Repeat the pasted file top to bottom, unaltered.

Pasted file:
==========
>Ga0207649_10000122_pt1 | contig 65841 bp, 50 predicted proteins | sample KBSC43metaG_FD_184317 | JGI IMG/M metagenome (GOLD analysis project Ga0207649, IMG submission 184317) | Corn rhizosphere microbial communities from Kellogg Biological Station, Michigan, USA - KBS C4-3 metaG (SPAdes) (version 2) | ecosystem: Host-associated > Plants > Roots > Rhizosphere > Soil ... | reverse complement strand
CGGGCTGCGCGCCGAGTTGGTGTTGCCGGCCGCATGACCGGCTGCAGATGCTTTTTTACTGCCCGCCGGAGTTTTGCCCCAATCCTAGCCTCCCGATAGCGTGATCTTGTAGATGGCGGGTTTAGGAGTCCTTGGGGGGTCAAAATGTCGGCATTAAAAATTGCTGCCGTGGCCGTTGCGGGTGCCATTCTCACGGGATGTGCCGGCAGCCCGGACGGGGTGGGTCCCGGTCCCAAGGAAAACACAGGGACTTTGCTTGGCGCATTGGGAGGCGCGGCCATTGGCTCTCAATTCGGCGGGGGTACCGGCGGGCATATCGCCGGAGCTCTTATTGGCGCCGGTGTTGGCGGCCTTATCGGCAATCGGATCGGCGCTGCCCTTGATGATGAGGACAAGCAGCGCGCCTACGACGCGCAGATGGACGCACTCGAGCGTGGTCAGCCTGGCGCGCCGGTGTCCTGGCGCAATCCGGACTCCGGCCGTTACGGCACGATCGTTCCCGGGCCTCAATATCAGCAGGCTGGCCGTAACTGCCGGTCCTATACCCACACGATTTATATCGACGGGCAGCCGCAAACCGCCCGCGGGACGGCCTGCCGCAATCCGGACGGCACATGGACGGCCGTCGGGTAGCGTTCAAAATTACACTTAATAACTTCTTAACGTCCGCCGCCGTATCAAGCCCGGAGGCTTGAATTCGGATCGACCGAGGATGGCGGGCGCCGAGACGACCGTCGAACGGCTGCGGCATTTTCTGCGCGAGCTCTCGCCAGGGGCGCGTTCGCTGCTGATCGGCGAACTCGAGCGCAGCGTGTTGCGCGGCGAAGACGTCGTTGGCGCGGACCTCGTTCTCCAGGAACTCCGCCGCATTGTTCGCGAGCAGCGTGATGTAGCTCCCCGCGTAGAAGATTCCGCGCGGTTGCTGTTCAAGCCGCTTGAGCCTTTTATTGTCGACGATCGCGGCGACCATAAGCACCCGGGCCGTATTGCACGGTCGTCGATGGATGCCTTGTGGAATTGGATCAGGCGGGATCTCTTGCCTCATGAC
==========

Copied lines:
>Ga0207649_10000122_pt1 | contig 65841 bp, 50 predicted proteins | sample KBSC43metaG_FD_184317 | JGI IMG/M metagenome (GOLD analysis project Ga0207649, IMG submission 184317) | Corn rhizosphere microbial communities from Kellogg Biological Station, Michigan, USA - KBS C4-3 metaG (SPAdes) (version 2) | ecosystem: Host-associated > Plants > Roots > Rhizosphere > Soil ... | reverse complement strand
CGGGCTGCGCGCCGAGTTGGTGTTGCCGGCCGCATGACCGGCTGCAGATGCTTTTTTACTGCCCGCCGGAGTTTTGCCCCAATCCTAGCCTCCCGATAGCGTGATCTTGTAGATGGCGGGTTTAGGAGTCCTTGGGGGGTCAAAATGTCGGCATTAAAAATTGCTGCCGTGGCCGTTGCGGGTGCCATTCTCACGGGATGTGCCGGCAGCCCGGACGGGGTGGGTCCCGGTCCCAAGGAAAACACAGGGACTTTGCTTGGCGCATTGGGAGGCGCGGCCATTGGCTCTCAATTCGGCGGGGGTACCGGCGGGCATATCGCCGGAGCTCTTATTGGCGCCGGTGTTGGCGGCCTTATCGGCAATCGGATCGGCGCTGCCCTTGATGATGAGGACAAGCAGCGCGCCTACGACGCGCAGATGGACGCACTCGAGCGTGGTCAGCCTGGCGCGCCGGTGTCCTGGCGCAATCCGGACTCCGGCCGTTACGGCACGATCGTTCCCGGGCCTCAATATCAGCAGGCTGGCCGTAACTGCCGGTCCTATACCCACACGATTTATATCGACGGGCAGCCGCAAACCGCCCGCGGGACGGCCTGCCGCAATCCGGACGGCACATGGACGGCCGTCGGGTAGCGTTCAAAATTACACTTAATAACTTCTTAACGTCCGCCGCCGTATCAAGCCCGGAGGCTTGAATTCGGATCGACCGAGGATGGCGGGCGCCGAGACGACCGTCGAACGGCTGCGGCATTTTCTGCGCGAGCTCTCGCCAGGGGCGCGTTCGCTGCTGATCGGCGAACTCGAGCGCAGCGTGTTGCGCGGCGAAGACGTCGTTGGCGCGGACCTCGTTCTCCAGGAACTCCGCCGCATTGTTCGCGAGCAGCGTGATGTAGCTCCCCGCGTAGAAGATTCCGCGCGGTTGCTGTTCAAGCCGCTTGAGCCTTTTATTGTCGACGATCGCGGCGACCATAAGCACCCGGGCCGTATTGCACGGTCGTCGATGGATGCCTTGTGGAATTGGATCAGGCGGGATCTCTTGCCTCATGAC